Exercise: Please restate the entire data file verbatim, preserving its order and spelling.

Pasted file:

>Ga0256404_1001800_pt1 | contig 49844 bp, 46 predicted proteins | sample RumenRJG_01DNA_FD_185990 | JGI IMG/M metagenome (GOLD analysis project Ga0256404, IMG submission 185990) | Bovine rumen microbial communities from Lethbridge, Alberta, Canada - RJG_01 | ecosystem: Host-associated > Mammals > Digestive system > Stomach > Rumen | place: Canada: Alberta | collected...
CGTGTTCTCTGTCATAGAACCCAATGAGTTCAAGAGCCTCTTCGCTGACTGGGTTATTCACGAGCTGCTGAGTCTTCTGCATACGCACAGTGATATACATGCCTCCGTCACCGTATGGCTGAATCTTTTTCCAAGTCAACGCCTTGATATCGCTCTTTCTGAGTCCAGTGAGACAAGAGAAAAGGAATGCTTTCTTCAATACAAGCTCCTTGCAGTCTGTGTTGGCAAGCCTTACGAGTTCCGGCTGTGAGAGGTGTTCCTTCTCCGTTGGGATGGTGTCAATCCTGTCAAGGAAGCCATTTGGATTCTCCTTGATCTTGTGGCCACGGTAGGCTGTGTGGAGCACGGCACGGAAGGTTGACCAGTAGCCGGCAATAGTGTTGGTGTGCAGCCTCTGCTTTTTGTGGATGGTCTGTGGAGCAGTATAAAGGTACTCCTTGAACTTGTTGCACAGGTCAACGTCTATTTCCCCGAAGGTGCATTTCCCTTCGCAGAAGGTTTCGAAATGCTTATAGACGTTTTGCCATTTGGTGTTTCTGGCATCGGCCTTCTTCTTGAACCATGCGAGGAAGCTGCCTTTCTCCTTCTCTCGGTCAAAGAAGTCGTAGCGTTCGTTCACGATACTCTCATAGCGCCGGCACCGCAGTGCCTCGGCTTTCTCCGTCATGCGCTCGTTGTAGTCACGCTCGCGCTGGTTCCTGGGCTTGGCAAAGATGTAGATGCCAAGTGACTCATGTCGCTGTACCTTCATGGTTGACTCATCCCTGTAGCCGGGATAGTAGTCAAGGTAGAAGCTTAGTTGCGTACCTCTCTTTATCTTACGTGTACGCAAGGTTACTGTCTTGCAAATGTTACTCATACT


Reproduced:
>Ga0256404_1001800_pt1 | contig 49844 bp, 46 predicted proteins | sample RumenRJG_01DNA_FD_185990 | JGI IMG/M metagenome (GOLD analysis project Ga0256404, IMG submission 185990) | Bovine rumen microbial communities from Lethbridge, Alberta, Canada - RJG_01 | ecosystem: Host-associated > Mammals > Digestive system > Stomach > Rumen | place: Canada: Alberta | collected...
CGTGTTCTCTGTCATAGAACCCAATGAGTTCAAGAGCCTCTTCGCTGACTGGGTTATTCACGAGCTGCTGAGTCTTCTGCATACGCACAGTGATATACATGCCTCCGTCACCGTATGGCTGAATCTTTTTCCAAGTCAACGCCTTGATATCGCTCTTTCTGAGTCCAGTGAGACAAGAGAAAAGGAATGCTTTCTTCAATACAAGCTCCTTGCAGTCTGTGTTGGCAAGCCTTACGAGTTCCGGCTGTGAGAGGTGTTCCTTCTCCGTTGGGATGGTGTCAATCCTGTCAAGGAAGCCATTTGGATTCTCCTTGATCTTGTGGCCACGGTAGGCTGTGTGGAGCACGGCACGGAAGGTTGACCAGTAGCCGGCAATAGTGTTGGTGTGCAGCCTCTGCTTTTTGTGGATGGTCTGTGGAGCAGTATAAAGGTACTCCTTGAACTTGTTGCACAGGTCAACGTCTATTTCCCCGAAGGTGCATTTCCCTTCGCAGAAGGTTTCGAAATGCTTATAGACGTTTTGCCATTTGGTGTTTCTGGCATCGGCCTTCTTCTTGAACCATGCGAGGAAGCTGCCTTTCTCCTTCTCTCGGTCAAAGAAGTCGTAGCGTTCGTTCACGATACTCTCATAGCGCCGGCACCGCAGTGCCTCGGCTTTCTCCGTCATGCGCTCGTTGTAGTCACGCTCGCGCTGGTTCCTGGGCTTGGCAAAGATGTAGATGCCAAGTGACTCATGTCGCTGTACCTTCATGGTTGACTCATCCCTGTAGCCGGGATAGTAGTCAAGGTAGAAGCTTAGTTGCGTACCTCTCTTTATCTTACGTGTACGCAAGGTTACTGTCTTGCAAATGTTACTCATACT